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Protect children: parents of the future

Written by More Matshediso
Children are parents of the future and if they are not well taken care of or protected it means the future of the nation will be problematic.

This is according to Johannesburg Child Welfare Director Carol Bews.

She spoke to Vuk’uzenzele as South Africa continues to observe Child Protection Week, which was launched on Sunday in Tshwane by Social Development Deputy Minister Hendrietta Bogopane-Zulu.

It was launched under the theme “Let Us Protect All Children to Move South Africa Forward.” 

Bews said the future of South Africa is directly linked to how citizens treat their children.

“We need to do the best that we possibly can as communities to help parents take care of children. A lot of us do not take that seriously and that is why South Africa is ranked amongst the top when it comes to the abuse of children,” she said.

“Above 90 percent of South African children are either exposed to violence or have their rights violated, and 40 percent of child abuse cases are related to sexual abuse. We have so many children in the country who are abandoned,” she added.

Bews is concerned that sometimes child abuse occurs in places like schools where children are supposed to be safe.

“Parents must always listen to their children when they speak about being abused in schools and it is also important to monitor change of behaviour,” she said.

Some of the physical signs of a child who is being abused include bruises and marks. However there are also psycho-social signs such as a child who shies away from people or is more sensitive to people who make noise or speak harshly and a child who does not want to play with other children.

She also said in many cases child abusers are often people who abuse alcohol and drugs.

Johannesburg Child Welfare is a Child Protection Organisation (CPO) that is registered with the Gauteng Department of Social Development in terms of the Children’s Act to provide a statutory service, prevention and early intervention for children between zero and 12 years old.

The organisation is one of the biggest child protection organisations in the country. It has hired about 50 social workers and is funded by Gauteng Department of Social Development to render their service. 

Bews said her organisation has two homes that look after about 120 children. “We also work with other registered organisations across Gauteng to accommodate children because we get too many,” she explained.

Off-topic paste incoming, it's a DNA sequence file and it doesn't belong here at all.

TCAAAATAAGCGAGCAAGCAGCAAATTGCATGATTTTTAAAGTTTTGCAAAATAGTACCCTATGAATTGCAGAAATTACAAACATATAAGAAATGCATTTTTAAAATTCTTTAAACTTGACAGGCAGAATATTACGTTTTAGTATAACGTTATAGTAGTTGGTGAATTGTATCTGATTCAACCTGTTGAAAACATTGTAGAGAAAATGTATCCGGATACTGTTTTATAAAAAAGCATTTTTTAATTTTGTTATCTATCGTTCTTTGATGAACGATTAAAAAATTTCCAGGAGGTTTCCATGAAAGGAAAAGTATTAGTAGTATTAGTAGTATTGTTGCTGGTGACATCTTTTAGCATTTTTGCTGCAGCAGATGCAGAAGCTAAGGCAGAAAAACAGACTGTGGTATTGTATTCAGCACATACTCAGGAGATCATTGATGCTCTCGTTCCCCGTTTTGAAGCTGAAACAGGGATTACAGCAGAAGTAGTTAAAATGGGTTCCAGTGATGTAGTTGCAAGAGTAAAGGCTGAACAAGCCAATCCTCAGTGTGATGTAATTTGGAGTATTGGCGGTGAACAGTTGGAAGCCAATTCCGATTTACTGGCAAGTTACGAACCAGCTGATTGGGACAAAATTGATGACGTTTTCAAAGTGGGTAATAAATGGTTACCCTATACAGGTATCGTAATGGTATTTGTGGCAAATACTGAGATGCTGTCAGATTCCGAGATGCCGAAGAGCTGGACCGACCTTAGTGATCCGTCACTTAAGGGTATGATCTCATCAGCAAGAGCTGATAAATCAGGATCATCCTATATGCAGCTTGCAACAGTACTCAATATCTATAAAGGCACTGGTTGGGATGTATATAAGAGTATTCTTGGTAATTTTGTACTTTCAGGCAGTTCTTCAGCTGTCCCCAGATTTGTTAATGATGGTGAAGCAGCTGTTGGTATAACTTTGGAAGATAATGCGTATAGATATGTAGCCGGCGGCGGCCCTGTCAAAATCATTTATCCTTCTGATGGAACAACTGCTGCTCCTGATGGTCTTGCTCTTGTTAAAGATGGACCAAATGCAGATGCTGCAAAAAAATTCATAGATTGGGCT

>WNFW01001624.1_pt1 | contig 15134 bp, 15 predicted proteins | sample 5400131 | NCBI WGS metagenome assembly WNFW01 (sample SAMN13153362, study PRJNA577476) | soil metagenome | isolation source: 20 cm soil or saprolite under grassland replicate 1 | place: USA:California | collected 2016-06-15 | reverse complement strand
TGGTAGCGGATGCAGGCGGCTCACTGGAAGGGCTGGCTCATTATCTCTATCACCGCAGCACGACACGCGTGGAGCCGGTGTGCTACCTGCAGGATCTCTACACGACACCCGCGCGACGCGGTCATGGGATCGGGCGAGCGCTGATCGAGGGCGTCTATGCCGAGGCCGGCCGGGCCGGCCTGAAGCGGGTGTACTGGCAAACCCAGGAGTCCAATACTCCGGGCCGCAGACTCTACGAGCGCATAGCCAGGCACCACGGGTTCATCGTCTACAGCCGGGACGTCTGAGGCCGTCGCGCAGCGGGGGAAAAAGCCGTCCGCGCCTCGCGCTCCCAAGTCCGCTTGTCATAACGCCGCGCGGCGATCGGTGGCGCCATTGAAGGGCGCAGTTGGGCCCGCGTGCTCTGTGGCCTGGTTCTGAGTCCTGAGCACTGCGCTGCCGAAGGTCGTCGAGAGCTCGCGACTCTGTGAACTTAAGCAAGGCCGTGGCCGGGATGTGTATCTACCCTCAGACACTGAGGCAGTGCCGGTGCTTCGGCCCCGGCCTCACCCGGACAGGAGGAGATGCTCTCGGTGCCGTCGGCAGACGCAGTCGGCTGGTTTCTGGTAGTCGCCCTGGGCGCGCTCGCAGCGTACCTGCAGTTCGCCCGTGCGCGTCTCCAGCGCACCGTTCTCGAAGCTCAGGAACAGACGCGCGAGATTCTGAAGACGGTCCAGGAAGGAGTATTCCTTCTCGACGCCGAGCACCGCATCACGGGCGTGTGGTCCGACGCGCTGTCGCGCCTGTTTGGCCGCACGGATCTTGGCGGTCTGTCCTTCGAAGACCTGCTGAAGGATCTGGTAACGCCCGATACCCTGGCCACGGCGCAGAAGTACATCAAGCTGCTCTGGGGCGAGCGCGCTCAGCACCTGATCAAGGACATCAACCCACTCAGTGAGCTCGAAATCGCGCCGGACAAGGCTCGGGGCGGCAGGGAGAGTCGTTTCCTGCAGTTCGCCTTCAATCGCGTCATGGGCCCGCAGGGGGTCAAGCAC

“We take care of children who were abandoned at birth, some were neglected by their parents and others have been abused in various ways including rape and attempted murder,” she said.

She said children who have been abused suffer a lot of trauma and have to go through counselling.

During the launch of Child Protection Week, Deputy Minister Bogopane-Zulu encouraged South Africans to wear green ribbons to raise awareness about the cry of children and to create a violence-free environment in which all children can live without fear of being abused.

“Violent crimes against children as released in a report by the South African Police Service remain high in the country. According to SAPS, 38 995 cases of sexual offences against children were reported in the last year,” she said.

“This figure indicates that violence against children, especially, sexual violence in the country is still a major concern,” she added.

She said sexual abuse against children has a major long-term effects on all aspects of a child’s health, growth, intellectual development and mental wellbeing even when they become adults.

Child protection refers to preventing and responding to violence, exploitation and abuse against children including commercial sexual exploitation, trafficking, child labour, and harmful traditional practices such child marriage.

Child protection programmes target children who are vulnerable to abuses, such as those living without parental care, in conflict with the law and in armed conflict.

Children subjected to violence, exploitation, abuse and neglect are at risk of death, poor physical and mental health, HIV/AIDS infection, educational problems, displacement, homelessness and poor parenting skills later in life.

To prevent violent incidents of child-related abuse and neglect, including gender based violence in the households, the Department of Social Development established the Gender-Based Violence Command Centre (GBVCC) to provide professional trauma counselling and support to victims of gender-based violence.

The command centre is also a 24-hour call centre dedicated to providing support and counselling to those affected by gender-based related violence, especially abused women and children.

The toll-free number for command centre is 0800 428 428. Callers can also request a social worker from the command centre to contact them by dialling *120*7867# (free) from any cell phone.